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On one (old OS X 10.4) server I'm tarring up some files which have ACLs. I'm then using ``tar -xp'' to untar the archive onto a new 10.6 server, which doesn't have any users/groups configured on it yet except the default admin (UID 501) (there's a reason for that, don't ask!). Obviously this means an "ls -lne" will list files and ACLs with numeric UIDs and GIDs.

Now for the normal file permissions it makes sense: you get UIDs like "1037". And for some ACLs, it also makes sense: you get things like "AAAABBBB-CCCC-DDDD-EEEE-FFFF00000402" for groups (0x402 = GID 1026) and "FFFFEEEE-DDDD-CCCC-BBBB-AAAA000001F5" for users (0x1F5 = UID 501).

However, some ACLs have a UIDs like "E51DA674-AE70-41BC-8340-9B06C243A262" or GIDs like "0A3FCD24-0012-46FA-B085-88519E55EF29" and I have absolutely no idea how to translate these IDs back into something that could be matched back to the original IDs (UID 1072 and GID 1047 respectively in this example).

Can anyone help me translate these weird long hex strings?

(Basically we're moving from local users to an Active Directory setup, so I want to move all files to the new server with permissions intact, then chmod, chgrp and set ACLs such that we translate old IDs to the new AD IDs. Hence needing some way to map between the sets. I don't believe there's an easier way to do this?)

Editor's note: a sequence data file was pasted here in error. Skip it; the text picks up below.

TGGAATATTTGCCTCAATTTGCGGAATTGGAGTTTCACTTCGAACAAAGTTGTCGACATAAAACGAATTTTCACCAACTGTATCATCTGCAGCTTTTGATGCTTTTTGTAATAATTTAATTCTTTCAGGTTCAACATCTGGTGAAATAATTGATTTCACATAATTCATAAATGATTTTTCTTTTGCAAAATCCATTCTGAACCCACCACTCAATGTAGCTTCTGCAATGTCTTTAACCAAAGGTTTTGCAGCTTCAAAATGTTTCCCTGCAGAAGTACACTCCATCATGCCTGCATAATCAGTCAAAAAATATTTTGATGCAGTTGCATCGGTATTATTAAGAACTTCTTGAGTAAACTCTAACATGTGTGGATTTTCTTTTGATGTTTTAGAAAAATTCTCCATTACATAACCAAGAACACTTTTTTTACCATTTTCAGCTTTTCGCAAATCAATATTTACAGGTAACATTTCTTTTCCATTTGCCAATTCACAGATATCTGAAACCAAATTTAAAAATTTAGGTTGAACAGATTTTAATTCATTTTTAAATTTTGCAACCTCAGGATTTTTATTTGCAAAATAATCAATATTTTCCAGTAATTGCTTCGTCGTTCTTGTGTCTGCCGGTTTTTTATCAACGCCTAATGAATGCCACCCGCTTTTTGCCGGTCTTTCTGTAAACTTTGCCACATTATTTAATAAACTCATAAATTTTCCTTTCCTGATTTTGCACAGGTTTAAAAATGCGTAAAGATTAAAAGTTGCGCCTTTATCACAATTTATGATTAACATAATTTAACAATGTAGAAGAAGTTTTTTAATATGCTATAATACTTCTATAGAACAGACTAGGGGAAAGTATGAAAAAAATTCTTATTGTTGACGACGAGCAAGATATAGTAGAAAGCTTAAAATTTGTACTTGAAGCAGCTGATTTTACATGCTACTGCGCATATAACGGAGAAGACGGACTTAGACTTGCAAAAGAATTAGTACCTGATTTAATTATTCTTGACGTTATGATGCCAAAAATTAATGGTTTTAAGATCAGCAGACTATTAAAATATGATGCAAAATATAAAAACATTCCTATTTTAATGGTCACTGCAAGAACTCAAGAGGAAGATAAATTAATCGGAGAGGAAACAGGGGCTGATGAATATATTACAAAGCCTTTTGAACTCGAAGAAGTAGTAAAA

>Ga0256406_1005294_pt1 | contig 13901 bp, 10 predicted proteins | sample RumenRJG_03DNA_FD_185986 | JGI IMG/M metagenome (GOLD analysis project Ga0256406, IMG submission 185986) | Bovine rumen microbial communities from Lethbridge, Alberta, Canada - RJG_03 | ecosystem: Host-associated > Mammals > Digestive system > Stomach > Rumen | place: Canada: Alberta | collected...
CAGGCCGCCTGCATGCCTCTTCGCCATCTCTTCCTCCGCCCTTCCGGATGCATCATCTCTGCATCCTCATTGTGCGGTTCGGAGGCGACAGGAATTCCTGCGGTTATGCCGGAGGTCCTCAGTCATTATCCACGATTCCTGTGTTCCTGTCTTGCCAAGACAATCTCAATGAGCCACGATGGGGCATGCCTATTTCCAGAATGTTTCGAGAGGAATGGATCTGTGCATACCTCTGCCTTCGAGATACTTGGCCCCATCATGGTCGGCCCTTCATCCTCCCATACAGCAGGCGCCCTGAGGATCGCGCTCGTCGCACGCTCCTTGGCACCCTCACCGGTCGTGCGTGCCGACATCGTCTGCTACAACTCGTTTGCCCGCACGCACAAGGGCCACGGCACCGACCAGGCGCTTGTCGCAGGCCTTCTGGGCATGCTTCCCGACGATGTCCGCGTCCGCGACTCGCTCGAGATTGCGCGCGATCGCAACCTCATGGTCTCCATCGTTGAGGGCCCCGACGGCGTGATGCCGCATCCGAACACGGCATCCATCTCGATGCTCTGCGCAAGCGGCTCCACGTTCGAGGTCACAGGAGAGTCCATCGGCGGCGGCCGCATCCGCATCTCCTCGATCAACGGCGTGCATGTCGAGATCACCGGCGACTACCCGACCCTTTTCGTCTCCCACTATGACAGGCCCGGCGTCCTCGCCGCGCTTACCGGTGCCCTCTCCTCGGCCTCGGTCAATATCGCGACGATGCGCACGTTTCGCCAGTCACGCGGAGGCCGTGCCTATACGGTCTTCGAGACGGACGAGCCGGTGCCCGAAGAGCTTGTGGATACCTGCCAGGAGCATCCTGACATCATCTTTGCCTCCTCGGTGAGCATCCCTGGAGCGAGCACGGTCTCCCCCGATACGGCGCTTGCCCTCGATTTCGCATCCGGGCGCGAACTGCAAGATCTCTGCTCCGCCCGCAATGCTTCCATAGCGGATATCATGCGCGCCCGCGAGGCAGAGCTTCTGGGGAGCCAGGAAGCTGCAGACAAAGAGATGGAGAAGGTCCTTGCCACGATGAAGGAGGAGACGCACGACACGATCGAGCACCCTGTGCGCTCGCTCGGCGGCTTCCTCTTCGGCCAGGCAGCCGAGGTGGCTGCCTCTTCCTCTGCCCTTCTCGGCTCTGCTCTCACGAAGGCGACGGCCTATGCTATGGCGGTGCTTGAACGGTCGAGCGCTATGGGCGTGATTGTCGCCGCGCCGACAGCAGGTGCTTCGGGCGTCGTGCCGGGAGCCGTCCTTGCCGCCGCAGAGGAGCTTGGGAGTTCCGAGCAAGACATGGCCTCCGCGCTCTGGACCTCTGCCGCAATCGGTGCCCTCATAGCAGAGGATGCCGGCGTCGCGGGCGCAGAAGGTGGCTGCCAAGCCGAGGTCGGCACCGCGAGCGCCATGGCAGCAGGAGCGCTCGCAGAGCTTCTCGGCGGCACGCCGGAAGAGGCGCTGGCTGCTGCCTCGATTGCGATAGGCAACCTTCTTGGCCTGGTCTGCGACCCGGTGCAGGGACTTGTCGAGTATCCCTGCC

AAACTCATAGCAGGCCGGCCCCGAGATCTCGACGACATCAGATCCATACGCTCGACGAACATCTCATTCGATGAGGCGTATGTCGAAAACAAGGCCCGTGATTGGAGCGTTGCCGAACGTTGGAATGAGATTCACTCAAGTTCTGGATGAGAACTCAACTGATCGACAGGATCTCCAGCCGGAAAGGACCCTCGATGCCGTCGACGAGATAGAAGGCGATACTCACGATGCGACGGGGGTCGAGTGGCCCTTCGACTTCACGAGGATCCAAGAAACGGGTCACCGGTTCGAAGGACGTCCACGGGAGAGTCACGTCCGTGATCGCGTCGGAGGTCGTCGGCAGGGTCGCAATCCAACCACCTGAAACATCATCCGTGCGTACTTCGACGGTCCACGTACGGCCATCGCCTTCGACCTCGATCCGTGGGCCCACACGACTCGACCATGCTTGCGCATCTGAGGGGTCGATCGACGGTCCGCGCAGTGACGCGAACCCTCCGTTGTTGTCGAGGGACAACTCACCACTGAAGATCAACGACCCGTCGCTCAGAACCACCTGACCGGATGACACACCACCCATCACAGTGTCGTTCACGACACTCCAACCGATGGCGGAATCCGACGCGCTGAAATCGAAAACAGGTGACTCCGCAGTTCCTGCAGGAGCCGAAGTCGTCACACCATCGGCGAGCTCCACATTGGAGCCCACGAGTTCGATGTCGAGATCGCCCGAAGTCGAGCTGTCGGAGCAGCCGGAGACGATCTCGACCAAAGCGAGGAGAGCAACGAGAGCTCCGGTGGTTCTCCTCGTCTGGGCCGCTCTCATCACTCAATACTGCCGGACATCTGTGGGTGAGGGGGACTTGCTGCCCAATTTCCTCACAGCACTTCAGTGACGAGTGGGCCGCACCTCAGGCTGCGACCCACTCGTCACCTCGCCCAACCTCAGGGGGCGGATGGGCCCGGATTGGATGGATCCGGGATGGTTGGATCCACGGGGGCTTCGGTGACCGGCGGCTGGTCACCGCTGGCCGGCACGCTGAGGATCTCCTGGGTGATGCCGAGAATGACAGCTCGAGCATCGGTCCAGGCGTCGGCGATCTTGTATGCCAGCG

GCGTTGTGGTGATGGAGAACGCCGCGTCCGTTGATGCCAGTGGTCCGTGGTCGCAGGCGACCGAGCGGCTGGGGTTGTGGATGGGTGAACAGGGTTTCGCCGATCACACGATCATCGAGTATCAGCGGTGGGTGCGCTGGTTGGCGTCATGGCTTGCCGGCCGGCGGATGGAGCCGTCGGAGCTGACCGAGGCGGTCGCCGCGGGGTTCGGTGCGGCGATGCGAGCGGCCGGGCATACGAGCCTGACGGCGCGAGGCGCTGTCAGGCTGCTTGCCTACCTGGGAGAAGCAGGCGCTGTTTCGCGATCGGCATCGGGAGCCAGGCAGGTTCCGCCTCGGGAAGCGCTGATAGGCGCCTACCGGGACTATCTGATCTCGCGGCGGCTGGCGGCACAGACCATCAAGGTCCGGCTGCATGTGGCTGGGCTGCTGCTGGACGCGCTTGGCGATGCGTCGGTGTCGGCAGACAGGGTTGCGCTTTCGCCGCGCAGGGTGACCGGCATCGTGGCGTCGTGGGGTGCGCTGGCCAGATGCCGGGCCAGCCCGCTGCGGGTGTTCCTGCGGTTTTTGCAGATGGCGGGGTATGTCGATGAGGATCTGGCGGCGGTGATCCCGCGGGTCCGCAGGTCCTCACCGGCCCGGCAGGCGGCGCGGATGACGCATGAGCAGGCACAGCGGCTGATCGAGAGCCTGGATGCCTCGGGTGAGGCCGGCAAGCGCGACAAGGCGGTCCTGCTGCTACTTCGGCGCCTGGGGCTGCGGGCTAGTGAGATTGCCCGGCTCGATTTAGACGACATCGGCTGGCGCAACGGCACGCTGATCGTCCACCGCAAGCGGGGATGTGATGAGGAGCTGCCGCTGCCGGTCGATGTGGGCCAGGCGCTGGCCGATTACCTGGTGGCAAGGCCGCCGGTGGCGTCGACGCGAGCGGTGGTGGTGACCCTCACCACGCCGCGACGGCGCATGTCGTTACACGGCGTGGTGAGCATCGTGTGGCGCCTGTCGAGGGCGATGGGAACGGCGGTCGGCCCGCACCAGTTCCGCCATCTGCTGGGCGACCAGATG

Many thanks,

Oliver.

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1 Answer 1

The documentation states that "the computer generates" these UID's so I suppose there's no documented algorithm to translate between the two. You can, however, list user ids and generated uids and create a look-up-table to facilitate this translation.

To find the hex-string (among other things)for a user use this command: dscl /Search -read /Users/oliver GeneratedUID UniqueID 'dsAttrTypeNative:givenName'

To list all generated UID's:

  dscl  /Search -list  /Users GeneratedUID 

To list all unique id's ("normal" uids)

  dscl  /Search -list  /Users UniqueID

Hope these help (maybe not you anymore, but this comes up in Google so someone else might still find this usefull).

I.

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